Sure, I bought the dilators and did the breathing exercises the doctors and websites tell you to do. But I was never really doing it for myself. In all honesty, I was doing it for my partner.
Now that’s not to say that my partner ever pressured me into having vaginal sex. Actually, they never brought it up, expressing nothing but excitement and satisfaction with the way we were already having sex. But society’s depictions of sex paired with the fact that my partner has only been with cis women capable of vaginal sex before me made me self-conscious about how valuable I was sexually. When I tried seeking solace in spaces designed for people with vaginismus, I only encountered cis women who reflected a similar idea about sexual expectations. And while their opinions and experiences are valid, they didn’t reflect or affirm my own.
Looking back, I realize my problem was that I was forcing myself to identify with women and cisnormative sexual health as a transmasculine person. What I wanted was a working penis, not a working vagina. If I couldn’t get rid of it altogether, the next best thing was refraining from using it in a sexually penetrative context.
Attempting to engage in vaginismus treatment felt silly, even postmortem.
My ability to identify with my vagina as a trans man was long gone, and I was actively researching the process of bottom surgery. I often questioned myself through these negative self talks and tearful dilating sessions — what was really the point? I couldn’t really feel or feel close to that part of my body. So what was the point in trying to force it to engage in a sexual act that I didn’t particularly care for?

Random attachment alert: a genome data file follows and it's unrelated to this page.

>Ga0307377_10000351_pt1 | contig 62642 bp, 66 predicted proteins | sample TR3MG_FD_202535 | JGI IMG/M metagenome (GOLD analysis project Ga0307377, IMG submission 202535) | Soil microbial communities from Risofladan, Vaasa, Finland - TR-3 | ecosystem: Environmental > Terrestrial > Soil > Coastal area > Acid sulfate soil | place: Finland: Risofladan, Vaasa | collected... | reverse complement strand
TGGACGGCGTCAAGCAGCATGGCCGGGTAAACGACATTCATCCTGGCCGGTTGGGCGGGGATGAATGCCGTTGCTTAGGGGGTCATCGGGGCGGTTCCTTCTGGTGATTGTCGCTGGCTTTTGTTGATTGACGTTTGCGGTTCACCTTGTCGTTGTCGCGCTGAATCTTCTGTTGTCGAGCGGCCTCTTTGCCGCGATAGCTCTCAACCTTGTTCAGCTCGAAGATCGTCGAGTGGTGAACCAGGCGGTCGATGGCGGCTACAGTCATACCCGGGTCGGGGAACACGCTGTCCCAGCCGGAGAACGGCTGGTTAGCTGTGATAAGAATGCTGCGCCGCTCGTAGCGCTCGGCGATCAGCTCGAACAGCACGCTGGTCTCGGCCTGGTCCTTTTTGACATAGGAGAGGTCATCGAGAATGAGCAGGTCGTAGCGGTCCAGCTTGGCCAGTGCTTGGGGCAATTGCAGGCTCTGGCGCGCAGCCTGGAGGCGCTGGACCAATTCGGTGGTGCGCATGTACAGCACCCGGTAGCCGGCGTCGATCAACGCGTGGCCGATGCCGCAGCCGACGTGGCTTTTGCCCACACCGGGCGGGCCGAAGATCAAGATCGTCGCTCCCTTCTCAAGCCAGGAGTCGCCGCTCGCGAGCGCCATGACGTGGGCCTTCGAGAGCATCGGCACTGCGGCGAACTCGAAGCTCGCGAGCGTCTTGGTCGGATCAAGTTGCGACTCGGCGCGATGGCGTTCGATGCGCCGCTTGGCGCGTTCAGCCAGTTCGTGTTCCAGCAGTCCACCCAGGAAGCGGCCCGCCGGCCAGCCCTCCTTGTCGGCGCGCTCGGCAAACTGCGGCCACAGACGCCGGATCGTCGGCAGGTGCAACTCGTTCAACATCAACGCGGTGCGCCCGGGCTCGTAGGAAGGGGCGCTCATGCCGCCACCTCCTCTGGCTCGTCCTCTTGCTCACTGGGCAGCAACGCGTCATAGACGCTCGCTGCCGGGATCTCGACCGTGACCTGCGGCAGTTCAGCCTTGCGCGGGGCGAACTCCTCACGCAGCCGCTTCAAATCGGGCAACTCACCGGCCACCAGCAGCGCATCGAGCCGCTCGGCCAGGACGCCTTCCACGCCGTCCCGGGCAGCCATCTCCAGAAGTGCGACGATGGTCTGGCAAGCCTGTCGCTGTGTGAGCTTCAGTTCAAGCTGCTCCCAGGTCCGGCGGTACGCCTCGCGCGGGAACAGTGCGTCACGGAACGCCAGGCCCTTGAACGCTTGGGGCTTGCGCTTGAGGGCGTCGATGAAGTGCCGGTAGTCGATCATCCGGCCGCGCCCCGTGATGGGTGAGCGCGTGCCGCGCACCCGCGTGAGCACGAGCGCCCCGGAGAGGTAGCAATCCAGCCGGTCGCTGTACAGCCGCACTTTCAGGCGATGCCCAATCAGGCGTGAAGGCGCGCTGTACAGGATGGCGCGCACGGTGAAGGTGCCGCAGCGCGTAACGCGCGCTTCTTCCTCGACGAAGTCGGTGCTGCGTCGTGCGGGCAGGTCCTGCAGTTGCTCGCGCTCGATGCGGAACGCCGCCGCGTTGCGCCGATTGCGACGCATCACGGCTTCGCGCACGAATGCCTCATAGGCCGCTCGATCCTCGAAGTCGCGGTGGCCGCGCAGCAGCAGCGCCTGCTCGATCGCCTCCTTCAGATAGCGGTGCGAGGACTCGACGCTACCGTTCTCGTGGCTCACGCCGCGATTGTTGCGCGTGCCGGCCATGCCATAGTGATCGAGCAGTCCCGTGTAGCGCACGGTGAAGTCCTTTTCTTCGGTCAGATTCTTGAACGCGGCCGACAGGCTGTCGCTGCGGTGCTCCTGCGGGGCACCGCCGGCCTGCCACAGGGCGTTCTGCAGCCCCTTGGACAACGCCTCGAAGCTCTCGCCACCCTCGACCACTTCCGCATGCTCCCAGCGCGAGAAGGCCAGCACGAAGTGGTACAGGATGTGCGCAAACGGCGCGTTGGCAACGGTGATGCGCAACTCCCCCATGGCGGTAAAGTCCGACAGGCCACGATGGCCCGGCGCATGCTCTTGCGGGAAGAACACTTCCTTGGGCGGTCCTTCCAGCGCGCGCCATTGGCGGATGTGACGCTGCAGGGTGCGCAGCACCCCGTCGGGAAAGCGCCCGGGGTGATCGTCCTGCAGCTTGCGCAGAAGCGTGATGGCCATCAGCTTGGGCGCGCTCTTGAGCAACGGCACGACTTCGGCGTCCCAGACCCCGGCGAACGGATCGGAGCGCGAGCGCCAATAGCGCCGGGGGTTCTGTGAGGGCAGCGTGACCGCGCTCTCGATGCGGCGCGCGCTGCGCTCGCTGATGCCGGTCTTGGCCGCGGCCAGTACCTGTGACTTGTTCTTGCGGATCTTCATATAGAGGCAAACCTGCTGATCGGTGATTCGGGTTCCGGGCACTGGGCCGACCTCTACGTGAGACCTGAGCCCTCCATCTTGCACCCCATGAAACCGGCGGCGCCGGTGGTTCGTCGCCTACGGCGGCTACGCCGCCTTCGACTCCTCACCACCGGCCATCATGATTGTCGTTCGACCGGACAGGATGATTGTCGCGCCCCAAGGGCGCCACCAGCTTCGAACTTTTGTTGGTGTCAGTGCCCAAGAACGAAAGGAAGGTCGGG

I had no motivation to “get better,” but all the motivation in the world to further masculinize myself during these moments of discovery. So I threw out the dilators and bought myself a packing penis from my favorite sex shop, Babeland.
From the moment I put it on, I finally felt what I realized was a “ghost penis” on my pelvis turn into something real and tangible. I felt whole sporting my pale uncircumcised penis, named “Pierre” by the packaging, and the idea of forcing things inside of my vagina felt more ridiculous than it ever had. For the first time, I truly released myself from the expectations that others place on women and comfortably slipped into my male identity. Feeling my harness hug my hips and my silicone dick bounce between my thighs as I walked, I laughed at myself for ever putting such vigor into a passionless project. But I also forgave myself — for not knowing, for being afraid and for feeling confused about who I truly am.
My heart feels whole when I look over to the top shelf near my window and see my packing penis with its harness in the space where my bag of mostly unused dilators used to be. I ended the silicone war on myself, and instead traded it in for a different, more fitting piece of silicone. This one is between my thighs too, except now it feels just right.
By Meg Zulch
Originally published on HelloFlo.
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